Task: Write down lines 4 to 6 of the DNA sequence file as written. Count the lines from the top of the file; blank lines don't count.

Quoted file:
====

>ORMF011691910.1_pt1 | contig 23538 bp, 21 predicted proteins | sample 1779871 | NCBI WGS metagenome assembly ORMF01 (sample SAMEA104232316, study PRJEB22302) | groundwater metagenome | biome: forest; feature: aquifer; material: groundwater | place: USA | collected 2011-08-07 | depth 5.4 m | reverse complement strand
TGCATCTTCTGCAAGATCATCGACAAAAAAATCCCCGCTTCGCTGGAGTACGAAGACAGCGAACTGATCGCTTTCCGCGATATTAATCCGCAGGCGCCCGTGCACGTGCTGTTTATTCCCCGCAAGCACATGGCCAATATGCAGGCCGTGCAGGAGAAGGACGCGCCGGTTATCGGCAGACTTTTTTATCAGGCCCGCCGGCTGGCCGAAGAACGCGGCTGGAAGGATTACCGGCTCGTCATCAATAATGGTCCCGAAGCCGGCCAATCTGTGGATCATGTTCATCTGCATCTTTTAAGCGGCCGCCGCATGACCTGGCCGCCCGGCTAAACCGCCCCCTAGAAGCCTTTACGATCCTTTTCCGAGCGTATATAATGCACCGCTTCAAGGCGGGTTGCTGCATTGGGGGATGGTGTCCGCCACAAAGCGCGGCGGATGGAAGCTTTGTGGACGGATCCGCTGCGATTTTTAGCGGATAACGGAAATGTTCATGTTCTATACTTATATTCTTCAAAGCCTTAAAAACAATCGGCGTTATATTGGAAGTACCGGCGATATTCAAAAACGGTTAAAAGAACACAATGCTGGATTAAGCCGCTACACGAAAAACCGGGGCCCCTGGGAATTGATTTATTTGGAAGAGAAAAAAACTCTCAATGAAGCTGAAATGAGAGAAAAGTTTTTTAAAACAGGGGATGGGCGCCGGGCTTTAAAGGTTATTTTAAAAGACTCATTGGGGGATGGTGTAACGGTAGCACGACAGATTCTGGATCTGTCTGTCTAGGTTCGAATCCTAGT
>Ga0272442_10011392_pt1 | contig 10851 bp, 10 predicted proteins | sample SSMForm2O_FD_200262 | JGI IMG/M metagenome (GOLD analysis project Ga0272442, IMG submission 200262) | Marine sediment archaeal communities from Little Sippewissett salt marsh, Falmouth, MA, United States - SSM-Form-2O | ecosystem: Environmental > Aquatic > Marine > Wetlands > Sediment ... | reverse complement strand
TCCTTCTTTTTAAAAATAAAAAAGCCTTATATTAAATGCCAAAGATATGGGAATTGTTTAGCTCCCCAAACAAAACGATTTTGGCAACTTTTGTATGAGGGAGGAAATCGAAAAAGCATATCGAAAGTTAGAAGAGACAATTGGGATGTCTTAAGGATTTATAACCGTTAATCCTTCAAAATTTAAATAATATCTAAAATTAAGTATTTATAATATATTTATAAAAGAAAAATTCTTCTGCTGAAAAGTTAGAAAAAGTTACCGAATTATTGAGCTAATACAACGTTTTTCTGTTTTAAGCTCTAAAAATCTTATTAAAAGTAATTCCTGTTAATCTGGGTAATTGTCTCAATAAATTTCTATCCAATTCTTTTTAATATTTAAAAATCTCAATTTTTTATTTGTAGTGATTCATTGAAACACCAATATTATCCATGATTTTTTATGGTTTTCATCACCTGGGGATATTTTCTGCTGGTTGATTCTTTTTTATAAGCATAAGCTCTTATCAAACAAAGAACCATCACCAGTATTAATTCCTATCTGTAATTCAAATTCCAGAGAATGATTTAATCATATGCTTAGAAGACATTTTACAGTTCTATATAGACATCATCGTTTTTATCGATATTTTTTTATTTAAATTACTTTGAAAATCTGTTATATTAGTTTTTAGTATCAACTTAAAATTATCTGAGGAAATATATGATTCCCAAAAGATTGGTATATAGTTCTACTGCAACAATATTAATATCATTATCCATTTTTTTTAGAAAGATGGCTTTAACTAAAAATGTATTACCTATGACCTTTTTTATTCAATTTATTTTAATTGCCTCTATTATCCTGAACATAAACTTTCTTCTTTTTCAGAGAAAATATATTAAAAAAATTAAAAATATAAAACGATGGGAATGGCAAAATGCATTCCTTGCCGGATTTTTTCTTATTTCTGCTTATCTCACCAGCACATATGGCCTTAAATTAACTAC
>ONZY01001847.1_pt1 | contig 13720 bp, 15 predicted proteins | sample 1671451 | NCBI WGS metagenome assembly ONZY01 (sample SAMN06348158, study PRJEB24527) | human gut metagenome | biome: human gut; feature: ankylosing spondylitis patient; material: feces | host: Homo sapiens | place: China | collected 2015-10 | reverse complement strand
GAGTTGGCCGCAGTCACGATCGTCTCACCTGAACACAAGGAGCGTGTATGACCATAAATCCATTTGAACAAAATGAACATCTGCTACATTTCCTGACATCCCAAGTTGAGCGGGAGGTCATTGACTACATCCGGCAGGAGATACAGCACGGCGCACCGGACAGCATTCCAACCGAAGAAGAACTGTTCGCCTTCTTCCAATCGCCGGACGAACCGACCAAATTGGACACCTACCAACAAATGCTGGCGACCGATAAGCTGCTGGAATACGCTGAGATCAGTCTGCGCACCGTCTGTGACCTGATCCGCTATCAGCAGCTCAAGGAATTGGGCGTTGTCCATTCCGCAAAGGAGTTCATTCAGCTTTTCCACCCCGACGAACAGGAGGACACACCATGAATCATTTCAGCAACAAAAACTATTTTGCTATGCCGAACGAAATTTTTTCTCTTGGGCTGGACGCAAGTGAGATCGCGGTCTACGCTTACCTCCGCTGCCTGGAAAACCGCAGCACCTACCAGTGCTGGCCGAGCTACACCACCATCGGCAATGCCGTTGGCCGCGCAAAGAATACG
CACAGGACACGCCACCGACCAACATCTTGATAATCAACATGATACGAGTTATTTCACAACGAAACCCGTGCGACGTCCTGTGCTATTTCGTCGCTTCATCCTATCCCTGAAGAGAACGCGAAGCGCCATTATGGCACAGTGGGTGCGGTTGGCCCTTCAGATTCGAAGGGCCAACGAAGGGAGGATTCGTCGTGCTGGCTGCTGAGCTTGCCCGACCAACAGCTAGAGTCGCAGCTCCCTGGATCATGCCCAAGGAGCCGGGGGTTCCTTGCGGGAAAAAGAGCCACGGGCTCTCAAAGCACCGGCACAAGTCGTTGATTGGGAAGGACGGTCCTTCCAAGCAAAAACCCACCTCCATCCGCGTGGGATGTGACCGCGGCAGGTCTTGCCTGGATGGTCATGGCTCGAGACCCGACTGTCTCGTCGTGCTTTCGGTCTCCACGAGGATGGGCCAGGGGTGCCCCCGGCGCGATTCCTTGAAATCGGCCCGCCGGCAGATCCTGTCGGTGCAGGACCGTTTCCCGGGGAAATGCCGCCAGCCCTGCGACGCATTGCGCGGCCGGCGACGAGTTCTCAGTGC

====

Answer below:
TCCTTCTTTTTAAAAATAAAAAAGCCTTATATTAAATGCCAAAGATATGGGAATTGTTTAGCTCCCCAAACAAAACGATTTTGGCAACTTTTGTATGAGGGAGGAAATCGAAAAAGCATATCGAAAGTTAGAAGAGACAATTGGGATGTCTTAAGGATTTATAACCGTTAATCCTTCAAAATTTAAATAATATCTAAAATTAAGTATTTATAATATATTTATAAAAGAAAAATTCTTCTGCTGAAAAGTTAGAAAAAGTTACCGAATTATTGAGCTAATACAACGTTTTTCTGTTTTAAGCTCTAAAAATCTTATTAAAAGTAATTCCTGTTAATCTGGGTAATTGTCTCAATAAATTTCTATCCAATTCTTTTTAATATTTAAAAATCTCAATTTTTTATTTGTAGTGATTCATTGAAACACCAATATTATCCATGATTTTTTATGGTTTTCATCACCTGGGGATATTTTCTGCTGGTTGATTCTTTTTTATAAGCATAAGCTCTTATCAAACAAAGAACCATCACCAGTATTAATTCCTATCTGTAATTCAAATTCCAGAGAATGATTTAATCATATGCTTAGAAGACATTTTACAGTTCTATATAGACATCATCGTTTTTATCGATATTTTTTTATTTAAATTACTTTGAAAATCTGTTATATTAGTTTTTAGTATCAACTTAAAATTATCTGAGGAAATATATGATTCCCAAAAGATTGGTATATAGTTCTACTGCAACAATATTAATATCATTATCCATTTTTTTTAGAAAGATGGCTTTAACTAAAAATGTATTACCTATGACCTTTTTTATTCAATTTATTTTAATTGCCTCTATTATCCTGAACATAAACTTTCTTCTTTTTCAGAGAAAATATATTAAAAAAATTAAAAATATAAAACGATGGGAATGGCAAAATGCATTCCTTGCCGGATTTTTTCTTATTTCTGCTTATCTCACCAGCACATATGGCCTTAAATTAACTAC
>ONZY01001847.1_pt1 | contig 13720 bp, 15 predicted proteins | sample 1671451 | NCBI WGS metagenome assembly ONZY01 (sample SAMN06348158, study PRJEB24527) | human gut metagenome | biome: human gut; feature: ankylosing spondylitis patient; material: feces | host: Homo sapiens | place: China | collected 2015-10 | reverse complement strand
GAGTTGGCCGCAGTCACGATCGTCTCACCTGAACACAAGGAGCGTGTATGACCATAAATCCATTTGAACAAAATGAACATCTGCTACATTTCCTGACATCCCAAGTTGAGCGGGAGGTCATTGACTACATCCGGCAGGAGATACAGCACGGCGCACCGGACAGCATTCCAACCGAAGAAGAACTGTTCGCCTTCTTCCAATCGCCGGACGAACCGACCAAATTGGACACCTACCAACAAATGCTGGCGACCGATAAGCTGCTGGAATACGCTGAGATCAGTCTGCGCACCGTCTGTGACCTGATCCGCTATCAGCAGCTCAAGGAATTGGGCGTTGTCCATTCCGCAAAGGAGTTCATTCAGCTTTTCCACCCCGACGAACAGGAGGACACACCATGAATCATTTCAGCAACAAAAACTATTTTGCTATGCCGAACGAAATTTTTTCTCTTGGGCTGGACGCAAGTGAGATCGCGGTCTACGCTTACCTCCGCTGCCTGGAAAACCGCAGCACCTACCAGTGCTGGCCGAGCTACACCACCATCGGCAATGCCGTTGGCCGCGCAAAGAATACG